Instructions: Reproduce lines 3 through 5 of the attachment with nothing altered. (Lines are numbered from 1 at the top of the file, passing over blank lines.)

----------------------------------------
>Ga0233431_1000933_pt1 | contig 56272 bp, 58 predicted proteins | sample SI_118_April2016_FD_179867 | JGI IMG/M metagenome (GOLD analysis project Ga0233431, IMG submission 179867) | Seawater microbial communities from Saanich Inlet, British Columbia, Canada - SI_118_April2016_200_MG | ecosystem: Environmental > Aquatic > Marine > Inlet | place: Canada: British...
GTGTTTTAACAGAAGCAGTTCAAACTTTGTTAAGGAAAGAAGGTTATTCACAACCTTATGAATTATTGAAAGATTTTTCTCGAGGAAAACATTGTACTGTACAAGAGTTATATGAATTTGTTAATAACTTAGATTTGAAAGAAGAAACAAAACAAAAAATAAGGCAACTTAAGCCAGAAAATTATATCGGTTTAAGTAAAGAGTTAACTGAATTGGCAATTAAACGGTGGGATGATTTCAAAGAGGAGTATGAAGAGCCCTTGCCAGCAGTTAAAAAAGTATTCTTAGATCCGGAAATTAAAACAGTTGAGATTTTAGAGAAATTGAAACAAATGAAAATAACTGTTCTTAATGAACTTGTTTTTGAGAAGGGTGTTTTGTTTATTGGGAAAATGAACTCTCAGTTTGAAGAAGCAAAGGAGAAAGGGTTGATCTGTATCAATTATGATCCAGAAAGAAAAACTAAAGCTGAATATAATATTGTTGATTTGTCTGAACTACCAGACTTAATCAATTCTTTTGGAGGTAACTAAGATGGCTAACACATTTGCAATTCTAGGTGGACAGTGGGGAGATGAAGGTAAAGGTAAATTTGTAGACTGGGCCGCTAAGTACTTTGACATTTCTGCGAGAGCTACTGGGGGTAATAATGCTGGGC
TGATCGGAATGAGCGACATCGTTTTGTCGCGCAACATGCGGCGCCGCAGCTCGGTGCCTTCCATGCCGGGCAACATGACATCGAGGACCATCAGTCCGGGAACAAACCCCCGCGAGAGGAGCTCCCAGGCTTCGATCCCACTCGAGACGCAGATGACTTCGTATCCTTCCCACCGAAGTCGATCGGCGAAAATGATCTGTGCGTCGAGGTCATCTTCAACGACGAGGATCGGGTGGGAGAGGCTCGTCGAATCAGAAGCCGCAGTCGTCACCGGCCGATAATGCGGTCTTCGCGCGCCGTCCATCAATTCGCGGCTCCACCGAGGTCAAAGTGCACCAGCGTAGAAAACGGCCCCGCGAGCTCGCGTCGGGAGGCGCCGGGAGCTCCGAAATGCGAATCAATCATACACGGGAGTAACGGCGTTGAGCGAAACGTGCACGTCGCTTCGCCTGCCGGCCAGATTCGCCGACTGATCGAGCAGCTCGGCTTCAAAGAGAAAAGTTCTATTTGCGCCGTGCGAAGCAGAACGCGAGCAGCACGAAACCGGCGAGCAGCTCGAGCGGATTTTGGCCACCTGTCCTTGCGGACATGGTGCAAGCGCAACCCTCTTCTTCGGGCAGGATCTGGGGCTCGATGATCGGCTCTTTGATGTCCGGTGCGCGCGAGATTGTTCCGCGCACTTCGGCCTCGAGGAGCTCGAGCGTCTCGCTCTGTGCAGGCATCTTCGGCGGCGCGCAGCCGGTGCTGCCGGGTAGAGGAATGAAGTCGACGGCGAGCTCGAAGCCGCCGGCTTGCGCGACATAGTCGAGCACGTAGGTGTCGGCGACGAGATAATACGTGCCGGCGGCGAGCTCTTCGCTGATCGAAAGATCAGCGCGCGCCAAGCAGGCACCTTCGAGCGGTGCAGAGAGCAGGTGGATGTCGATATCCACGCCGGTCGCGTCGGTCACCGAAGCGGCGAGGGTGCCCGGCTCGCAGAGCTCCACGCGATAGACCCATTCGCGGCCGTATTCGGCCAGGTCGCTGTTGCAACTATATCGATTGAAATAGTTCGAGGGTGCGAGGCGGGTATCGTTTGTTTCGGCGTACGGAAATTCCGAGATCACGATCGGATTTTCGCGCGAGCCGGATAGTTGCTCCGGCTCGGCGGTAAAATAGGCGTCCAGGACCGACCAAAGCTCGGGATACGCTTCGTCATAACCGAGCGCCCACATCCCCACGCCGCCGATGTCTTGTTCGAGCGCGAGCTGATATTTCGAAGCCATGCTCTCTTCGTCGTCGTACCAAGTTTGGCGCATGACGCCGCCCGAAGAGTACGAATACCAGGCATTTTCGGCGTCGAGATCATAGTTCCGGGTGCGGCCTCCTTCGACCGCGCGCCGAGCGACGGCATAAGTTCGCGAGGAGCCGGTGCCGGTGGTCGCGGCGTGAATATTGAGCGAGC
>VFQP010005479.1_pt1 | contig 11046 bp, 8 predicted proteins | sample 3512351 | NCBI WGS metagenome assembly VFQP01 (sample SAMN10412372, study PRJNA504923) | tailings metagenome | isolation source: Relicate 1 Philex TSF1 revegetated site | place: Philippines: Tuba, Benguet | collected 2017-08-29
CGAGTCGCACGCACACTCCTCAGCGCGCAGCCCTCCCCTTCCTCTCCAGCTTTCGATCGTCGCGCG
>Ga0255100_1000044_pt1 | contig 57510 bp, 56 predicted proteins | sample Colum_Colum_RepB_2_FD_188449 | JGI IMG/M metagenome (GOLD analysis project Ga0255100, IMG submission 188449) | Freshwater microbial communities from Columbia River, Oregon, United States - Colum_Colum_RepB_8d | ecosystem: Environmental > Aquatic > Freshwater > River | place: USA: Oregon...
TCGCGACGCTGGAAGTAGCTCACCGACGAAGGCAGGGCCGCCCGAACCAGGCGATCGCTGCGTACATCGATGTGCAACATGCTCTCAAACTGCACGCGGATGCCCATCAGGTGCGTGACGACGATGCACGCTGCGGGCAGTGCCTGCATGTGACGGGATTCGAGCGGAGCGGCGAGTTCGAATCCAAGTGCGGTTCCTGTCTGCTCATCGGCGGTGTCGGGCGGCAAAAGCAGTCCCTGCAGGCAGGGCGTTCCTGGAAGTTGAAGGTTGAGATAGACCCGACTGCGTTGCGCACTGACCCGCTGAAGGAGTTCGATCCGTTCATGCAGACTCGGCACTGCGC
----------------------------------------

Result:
TGATCGGAATGAGCGACATCGTTTTGTCGCGCAACATGCGGCGCCGCAGCTCGGTGCCTTCCATGCCGGGCAACATGACATCGAGGACCATCAGTCCGGGAACAAACCCCCGCGAGAGGAGCTCCCAGGCTTCGATCCCACTCGAGACGCAGATGACTTCGTATCCTTCCCACCGAAGTCGATCGGCGAAAATGATCTGTGCGTCGAGGTCATCTTCAACGACGAGGATCGGGTGGGAGAGGCTCGTCGAATCAGAAGCCGCAGTCGTCACCGGCCGATAATGCGGTCTTCGCGCGCCGTCCATCAATTCGCGGCTCCACCGAGGTCAAAGTGCACCAGCGTAGAAAACGGCCCCGCGAGCTCGCGTCGGGAGGCGCCGGGAGCTCCGAAATGCGAATCAATCATACACGGGAGTAACGGCGTTGAGCGAAACGTGCACGTCGCTTCGCCTGCCGGCCAGATTCGCCGACTGATCGAGCAGCTCGGCTTCAAAGAGAAAAGTTCTATTTGCGCCGTGCGAAGCAGAACGCGAGCAGCACGAAACCGGCGAGCAGCTCGAGCGGATTTTGGCCACCTGTCCTTGCGGACATGGTGCAAGCGCAACCCTCTTCTTCGGGCAGGATCTGGGGCTCGATGATCGGCTCTTTGATGTCCGGTGCGCGCGAGATTGTTCCGCGCACTTCGGCCTCGAGGAGCTCGAGCGTCTCGCTCTGTGCAGGCATCTTCGGCGGCGCGCAGCCGGTGCTGCCGGGTAGAGGAATGAAGTCGACGGCGAGCTCGAAGCCGCCGGCTTGCGCGACATAGTCGAGCACGTAGGTGTCGGCGACGAGATAATACGTGCCGGCGGCGAGCTCTTCGCTGATCGAAAGATCAGCGCGCGCCAAGCAGGCACCTTCGAGCGGTGCAGAGAGCAGGTGGATGTCGATATCCACGCCGGTCGCGTCGGTCACCGAAGCGGCGAGGGTGCCCGGCTCGCAGAGCTCCACGCGATAGACCCATTCGCGGCCGTATTCGGCCAGGTCGCTGTTGCAACTATATCGATTGAAATAGTTCGAGGGTGCGAGGCGGGTATCGTTTGTTTCGGCGTACGGAAATTCCGAGATCACGATCGGATTTTCGCGCGAGCCGGATAGTTGCTCCGGCTCGGCGGTAAAATAGGCGTCCAGGACCGACCAAAGCTCGGGATACGCTTCGTCATAACCGAGCGCCCACATCCCCACGCCGCCGATGTCTTGTTCGAGCGCGAGCTGATATTTCGAAGCCATGCTCTCTTCGTCGTCGTACCAAGTTTGGCGCATGACGCCGCCCGAAGAGTACGAATACCAGGCATTTTCGGCGTCGAGATCATAGTTCCGGGTGCGGCCTCCTTCGACCGCGCGCCGAGCGACGGCATAAGTTCGCGAGGAGCCGGTGCCGGTGGTCGCGGCGTGAATATTGAGCGAGC
>VFQP010005479.1_pt1 | contig 11046 bp, 8 predicted proteins | sample 3512351 | NCBI WGS metagenome assembly VFQP01 (sample SAMN10412372, study PRJNA504923) | tailings metagenome | isolation source: Relicate 1 Philex TSF1 revegetated site | place: Philippines: Tuba, Benguet | collected 2017-08-29
CGAGTCGCACGCACACTCCTCAGCGCGCAGCCCTCCCCTTCCTCTCCAGCTTTCGATCGTCGCGCG